10 thoughts on “Monday Message Board

  1. The economics of drug trafficking seems to be a current media topic. I saw FOUR CORNERS on the ABC last night. The claims against a certain well known bank seemed pretty stark. But the economics seemed clear cut. Someone deposit large sums of money at one location then others draw on that via the digital money transfer system. This allows the bank to engage in credit creation so benefitting from those deposits. It is the so-called WIN-WIN situation that politicians seem to love. But economics usually only concerns itself with “Goods” not “Bads”. The dark web and black global economy remains shrouded in mystery.

  2. Adani update. The latest from Tim Buckley of IEEFA (****ieefa.org/wp-content/uploads/2018/04/Adani-Godda-Power-Project-April_2018.pdf), on Adani’s new Cunning Plan to rescue Carmichael. This involves shipping the coal by rail from an Indian port to a new inland plant at Godda in Jharkand, India’s largest mining state. Adani has sweet-talked or (you have to wonder) bribed the notoriously corrupt Bangladesh government into signing an astonishingly favourable 25-year PPA for one-and-a half times what they would pay for just importing excess Indian domestic capacity. The locals are proving more resistant to the snake oil – not surprising, as they won’t even get the mining jobs. Adani Power has not even completed land purchase, let alone financing.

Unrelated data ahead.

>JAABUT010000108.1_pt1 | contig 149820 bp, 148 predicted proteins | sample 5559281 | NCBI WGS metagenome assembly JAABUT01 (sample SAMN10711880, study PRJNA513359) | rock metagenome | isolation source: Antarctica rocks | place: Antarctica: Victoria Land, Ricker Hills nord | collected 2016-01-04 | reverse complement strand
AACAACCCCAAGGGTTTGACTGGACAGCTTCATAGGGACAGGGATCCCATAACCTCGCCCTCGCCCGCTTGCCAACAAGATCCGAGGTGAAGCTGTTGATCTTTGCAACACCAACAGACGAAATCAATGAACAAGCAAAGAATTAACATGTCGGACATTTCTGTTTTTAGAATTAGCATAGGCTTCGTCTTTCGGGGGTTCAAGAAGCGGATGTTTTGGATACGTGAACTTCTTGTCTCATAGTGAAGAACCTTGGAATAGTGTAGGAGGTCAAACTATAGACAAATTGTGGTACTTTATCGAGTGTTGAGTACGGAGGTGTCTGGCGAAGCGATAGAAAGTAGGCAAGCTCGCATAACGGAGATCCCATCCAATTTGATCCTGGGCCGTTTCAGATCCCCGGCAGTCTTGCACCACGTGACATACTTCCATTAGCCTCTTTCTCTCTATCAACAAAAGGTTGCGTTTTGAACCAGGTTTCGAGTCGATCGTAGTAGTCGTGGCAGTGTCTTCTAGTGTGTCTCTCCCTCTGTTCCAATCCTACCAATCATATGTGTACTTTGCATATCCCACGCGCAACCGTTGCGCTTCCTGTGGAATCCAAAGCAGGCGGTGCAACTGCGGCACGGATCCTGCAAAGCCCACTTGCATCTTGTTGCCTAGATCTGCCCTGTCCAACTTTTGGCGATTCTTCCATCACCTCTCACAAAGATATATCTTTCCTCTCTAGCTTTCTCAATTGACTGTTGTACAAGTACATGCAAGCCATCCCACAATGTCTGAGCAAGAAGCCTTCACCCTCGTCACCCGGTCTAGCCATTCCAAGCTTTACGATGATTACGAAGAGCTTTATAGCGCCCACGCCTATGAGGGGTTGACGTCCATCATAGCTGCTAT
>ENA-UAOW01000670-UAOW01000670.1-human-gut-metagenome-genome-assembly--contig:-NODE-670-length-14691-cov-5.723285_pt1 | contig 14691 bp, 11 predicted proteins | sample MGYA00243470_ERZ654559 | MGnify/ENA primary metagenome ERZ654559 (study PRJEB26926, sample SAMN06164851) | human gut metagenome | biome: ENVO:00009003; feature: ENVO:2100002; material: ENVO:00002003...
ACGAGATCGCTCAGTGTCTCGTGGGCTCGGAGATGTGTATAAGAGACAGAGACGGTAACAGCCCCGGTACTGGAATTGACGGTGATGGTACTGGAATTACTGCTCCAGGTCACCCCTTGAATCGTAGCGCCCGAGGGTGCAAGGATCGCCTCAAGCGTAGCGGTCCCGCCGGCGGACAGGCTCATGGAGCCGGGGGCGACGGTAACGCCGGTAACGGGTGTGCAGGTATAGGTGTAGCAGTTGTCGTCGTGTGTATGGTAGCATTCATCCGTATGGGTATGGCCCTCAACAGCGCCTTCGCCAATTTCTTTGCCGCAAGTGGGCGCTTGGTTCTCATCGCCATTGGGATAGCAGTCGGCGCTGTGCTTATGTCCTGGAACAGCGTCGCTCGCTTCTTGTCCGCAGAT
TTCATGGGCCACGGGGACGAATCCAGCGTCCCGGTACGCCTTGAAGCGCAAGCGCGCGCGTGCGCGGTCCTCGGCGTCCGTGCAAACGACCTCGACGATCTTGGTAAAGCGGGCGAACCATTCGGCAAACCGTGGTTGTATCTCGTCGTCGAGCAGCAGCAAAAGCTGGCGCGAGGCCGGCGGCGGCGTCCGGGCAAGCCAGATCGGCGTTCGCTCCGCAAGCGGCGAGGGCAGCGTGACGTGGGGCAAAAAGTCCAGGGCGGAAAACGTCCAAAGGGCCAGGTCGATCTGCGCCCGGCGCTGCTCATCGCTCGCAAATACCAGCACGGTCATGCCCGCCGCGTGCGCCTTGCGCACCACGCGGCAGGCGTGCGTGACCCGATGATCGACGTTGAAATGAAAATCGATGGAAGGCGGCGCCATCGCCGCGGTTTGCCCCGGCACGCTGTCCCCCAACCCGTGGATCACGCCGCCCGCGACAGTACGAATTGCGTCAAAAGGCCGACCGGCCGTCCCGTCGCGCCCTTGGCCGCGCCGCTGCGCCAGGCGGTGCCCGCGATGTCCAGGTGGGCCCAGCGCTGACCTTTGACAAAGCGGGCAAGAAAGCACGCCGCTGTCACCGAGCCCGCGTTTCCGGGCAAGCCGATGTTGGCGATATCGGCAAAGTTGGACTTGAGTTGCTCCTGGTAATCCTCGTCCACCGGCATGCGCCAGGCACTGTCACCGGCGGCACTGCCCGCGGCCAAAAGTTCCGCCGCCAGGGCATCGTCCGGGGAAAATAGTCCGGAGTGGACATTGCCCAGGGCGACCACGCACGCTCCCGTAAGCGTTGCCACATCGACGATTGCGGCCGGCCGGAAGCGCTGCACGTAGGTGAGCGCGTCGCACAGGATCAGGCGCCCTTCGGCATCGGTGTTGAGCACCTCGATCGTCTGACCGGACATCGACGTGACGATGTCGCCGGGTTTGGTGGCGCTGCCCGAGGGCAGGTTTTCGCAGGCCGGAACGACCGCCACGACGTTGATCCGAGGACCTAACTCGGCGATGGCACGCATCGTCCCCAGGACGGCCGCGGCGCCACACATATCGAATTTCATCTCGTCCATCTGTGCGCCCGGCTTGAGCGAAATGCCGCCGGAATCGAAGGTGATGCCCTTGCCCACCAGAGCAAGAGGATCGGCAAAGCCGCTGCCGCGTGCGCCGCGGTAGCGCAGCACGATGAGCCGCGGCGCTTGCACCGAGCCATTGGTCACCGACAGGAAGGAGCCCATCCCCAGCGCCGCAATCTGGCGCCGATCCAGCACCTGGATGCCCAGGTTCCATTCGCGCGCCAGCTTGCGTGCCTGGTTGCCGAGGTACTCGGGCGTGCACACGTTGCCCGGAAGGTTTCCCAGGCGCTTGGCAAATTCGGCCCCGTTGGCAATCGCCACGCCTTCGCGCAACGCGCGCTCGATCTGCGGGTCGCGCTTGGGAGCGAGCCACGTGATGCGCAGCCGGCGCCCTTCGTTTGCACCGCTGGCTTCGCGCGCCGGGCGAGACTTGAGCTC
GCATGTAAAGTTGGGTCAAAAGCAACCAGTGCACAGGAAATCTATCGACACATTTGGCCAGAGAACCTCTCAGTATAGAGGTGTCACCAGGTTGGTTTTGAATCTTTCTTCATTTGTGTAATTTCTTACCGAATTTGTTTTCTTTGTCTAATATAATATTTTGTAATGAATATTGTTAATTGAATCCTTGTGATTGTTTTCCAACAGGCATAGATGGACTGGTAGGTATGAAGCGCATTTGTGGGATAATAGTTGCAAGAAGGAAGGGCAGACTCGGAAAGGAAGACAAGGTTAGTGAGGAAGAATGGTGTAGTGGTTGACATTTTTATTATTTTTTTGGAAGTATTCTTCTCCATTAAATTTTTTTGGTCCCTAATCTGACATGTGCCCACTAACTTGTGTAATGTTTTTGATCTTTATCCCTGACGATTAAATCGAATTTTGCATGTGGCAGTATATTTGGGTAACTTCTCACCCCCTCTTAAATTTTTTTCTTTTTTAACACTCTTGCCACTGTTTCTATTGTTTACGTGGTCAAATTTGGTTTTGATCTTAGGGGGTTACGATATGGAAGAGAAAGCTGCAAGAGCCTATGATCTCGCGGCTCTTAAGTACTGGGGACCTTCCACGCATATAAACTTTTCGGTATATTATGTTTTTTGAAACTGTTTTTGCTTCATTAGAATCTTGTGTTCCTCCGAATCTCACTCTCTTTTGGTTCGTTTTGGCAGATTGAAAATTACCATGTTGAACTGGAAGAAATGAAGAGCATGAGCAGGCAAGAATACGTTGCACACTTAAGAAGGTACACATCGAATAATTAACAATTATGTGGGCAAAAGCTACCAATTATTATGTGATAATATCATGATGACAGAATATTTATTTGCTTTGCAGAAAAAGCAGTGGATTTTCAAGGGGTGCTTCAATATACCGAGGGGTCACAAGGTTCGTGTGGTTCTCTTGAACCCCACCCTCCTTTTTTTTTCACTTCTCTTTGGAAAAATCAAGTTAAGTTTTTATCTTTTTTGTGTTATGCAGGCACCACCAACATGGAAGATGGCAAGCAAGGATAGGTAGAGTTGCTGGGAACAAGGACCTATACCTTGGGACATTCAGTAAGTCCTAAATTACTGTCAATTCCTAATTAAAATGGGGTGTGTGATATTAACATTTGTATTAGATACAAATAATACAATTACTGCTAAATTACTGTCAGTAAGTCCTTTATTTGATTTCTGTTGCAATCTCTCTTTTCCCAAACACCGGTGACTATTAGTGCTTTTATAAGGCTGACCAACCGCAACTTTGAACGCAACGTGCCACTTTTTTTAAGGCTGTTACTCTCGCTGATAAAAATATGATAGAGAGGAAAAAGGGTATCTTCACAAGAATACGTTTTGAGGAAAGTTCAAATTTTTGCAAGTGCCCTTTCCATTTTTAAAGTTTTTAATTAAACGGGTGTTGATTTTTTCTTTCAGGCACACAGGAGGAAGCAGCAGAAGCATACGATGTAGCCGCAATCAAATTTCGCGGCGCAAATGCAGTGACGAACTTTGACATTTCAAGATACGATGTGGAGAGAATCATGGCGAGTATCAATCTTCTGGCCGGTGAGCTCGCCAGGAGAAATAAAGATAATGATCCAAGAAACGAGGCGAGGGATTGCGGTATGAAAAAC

The striking news in the report is how dire the overall financial situation of Adani Power now is. The equity has shrunk to $443m against debt of $7.3bn, a debt-to-equity ratio of 16.5:1. With losses running at an annual rate of $300m, the company may soon become technically insolvent. It’s hard to see what is holding up the share price, that still values the company at $1.4bn.